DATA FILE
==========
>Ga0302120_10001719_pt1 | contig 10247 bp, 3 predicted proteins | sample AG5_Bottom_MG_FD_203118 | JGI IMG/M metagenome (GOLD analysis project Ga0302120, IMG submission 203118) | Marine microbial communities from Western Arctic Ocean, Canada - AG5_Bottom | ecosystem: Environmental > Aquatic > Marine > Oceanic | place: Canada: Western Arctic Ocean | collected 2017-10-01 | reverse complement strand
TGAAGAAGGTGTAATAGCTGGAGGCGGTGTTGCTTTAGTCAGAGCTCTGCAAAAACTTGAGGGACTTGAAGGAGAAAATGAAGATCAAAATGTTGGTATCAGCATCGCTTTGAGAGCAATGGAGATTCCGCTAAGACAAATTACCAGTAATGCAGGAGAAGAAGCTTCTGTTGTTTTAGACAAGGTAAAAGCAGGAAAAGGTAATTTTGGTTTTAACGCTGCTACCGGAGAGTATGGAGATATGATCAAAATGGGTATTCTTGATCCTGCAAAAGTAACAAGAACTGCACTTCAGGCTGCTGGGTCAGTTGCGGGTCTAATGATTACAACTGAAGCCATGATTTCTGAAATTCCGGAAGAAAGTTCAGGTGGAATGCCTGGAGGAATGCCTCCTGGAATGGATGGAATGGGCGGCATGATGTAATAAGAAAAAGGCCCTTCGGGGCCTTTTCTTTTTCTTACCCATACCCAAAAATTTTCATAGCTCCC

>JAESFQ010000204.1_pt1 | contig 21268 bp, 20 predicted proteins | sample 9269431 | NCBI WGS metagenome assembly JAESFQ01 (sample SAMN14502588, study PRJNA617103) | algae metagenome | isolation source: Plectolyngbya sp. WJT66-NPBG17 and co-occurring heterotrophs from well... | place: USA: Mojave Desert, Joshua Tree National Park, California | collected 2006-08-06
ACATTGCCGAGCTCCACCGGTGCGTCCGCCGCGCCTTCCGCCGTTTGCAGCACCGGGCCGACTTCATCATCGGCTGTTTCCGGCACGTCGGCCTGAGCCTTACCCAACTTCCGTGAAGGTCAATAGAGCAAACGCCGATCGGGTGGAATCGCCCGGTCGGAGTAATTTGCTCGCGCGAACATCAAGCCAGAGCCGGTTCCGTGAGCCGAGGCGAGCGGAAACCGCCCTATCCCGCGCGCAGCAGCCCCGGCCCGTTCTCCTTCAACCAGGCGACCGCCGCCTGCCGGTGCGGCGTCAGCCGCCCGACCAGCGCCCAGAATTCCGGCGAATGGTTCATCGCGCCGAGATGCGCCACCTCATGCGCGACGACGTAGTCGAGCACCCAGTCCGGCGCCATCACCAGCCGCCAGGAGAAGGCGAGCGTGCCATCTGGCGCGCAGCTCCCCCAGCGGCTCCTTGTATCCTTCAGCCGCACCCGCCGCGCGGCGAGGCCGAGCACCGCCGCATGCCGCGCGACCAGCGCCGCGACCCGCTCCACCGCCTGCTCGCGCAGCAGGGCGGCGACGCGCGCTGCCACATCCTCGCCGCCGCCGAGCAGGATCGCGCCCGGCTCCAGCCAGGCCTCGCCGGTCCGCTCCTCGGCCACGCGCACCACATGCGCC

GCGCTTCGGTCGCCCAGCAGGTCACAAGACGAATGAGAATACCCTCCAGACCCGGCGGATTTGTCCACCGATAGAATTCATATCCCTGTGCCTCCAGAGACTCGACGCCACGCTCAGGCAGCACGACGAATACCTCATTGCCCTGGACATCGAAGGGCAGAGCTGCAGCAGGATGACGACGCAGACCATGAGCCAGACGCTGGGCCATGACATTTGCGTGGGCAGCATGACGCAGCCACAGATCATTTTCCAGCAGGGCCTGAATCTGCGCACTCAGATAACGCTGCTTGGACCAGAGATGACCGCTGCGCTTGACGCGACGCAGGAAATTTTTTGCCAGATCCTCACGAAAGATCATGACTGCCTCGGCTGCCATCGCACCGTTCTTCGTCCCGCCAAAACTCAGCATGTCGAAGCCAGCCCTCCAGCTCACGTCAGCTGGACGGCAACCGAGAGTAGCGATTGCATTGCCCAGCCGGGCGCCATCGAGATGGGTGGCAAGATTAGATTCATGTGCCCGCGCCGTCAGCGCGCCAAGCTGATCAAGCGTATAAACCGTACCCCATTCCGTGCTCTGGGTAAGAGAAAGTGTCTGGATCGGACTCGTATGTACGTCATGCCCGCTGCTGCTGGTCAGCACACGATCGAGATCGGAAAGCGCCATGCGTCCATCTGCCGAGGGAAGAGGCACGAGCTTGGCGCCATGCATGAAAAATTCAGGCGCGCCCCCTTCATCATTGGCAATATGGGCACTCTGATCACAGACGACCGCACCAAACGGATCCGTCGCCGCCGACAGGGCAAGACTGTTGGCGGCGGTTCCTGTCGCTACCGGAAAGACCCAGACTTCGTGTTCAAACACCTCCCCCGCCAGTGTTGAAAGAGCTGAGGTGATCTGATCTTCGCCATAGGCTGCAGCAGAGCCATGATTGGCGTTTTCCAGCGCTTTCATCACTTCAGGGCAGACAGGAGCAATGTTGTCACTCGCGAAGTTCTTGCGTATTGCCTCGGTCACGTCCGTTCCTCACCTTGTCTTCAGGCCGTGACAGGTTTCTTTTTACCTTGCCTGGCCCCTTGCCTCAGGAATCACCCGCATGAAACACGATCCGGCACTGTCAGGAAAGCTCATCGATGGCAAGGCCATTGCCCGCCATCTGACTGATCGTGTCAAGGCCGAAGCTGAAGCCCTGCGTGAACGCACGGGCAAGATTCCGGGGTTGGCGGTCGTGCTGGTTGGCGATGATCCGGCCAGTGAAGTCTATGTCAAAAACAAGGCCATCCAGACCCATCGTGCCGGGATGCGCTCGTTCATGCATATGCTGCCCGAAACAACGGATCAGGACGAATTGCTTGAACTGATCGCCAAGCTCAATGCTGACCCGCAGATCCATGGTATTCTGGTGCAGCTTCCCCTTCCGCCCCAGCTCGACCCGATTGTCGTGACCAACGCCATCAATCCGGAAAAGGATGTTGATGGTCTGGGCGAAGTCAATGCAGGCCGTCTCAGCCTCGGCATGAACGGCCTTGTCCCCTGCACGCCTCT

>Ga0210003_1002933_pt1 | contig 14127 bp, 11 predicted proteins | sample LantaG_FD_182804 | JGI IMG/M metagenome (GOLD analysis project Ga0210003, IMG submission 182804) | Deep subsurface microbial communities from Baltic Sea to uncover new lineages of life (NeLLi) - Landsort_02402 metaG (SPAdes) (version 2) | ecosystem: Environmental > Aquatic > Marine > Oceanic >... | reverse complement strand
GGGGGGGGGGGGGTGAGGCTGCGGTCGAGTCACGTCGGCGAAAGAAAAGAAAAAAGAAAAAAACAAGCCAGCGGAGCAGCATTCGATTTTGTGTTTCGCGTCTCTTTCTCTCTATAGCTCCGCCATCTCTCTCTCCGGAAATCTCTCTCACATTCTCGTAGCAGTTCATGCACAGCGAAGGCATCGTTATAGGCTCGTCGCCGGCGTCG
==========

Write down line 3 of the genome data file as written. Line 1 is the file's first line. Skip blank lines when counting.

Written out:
>JAESFQ010000204.1_pt1 | contig 21268 bp, 20 predicted proteins | sample 9269431 | NCBI WGS metagenome assembly JAESFQ01 (sample SAMN14502588, study PRJNA617103) | algae metagenome | isolation source: Plectolyngbya sp. WJT66-NPBG17 and co-occurring heterotrophs from well... | place: USA: Mojave Desert, Joshua Tree National Park, California | collected 2006-08-06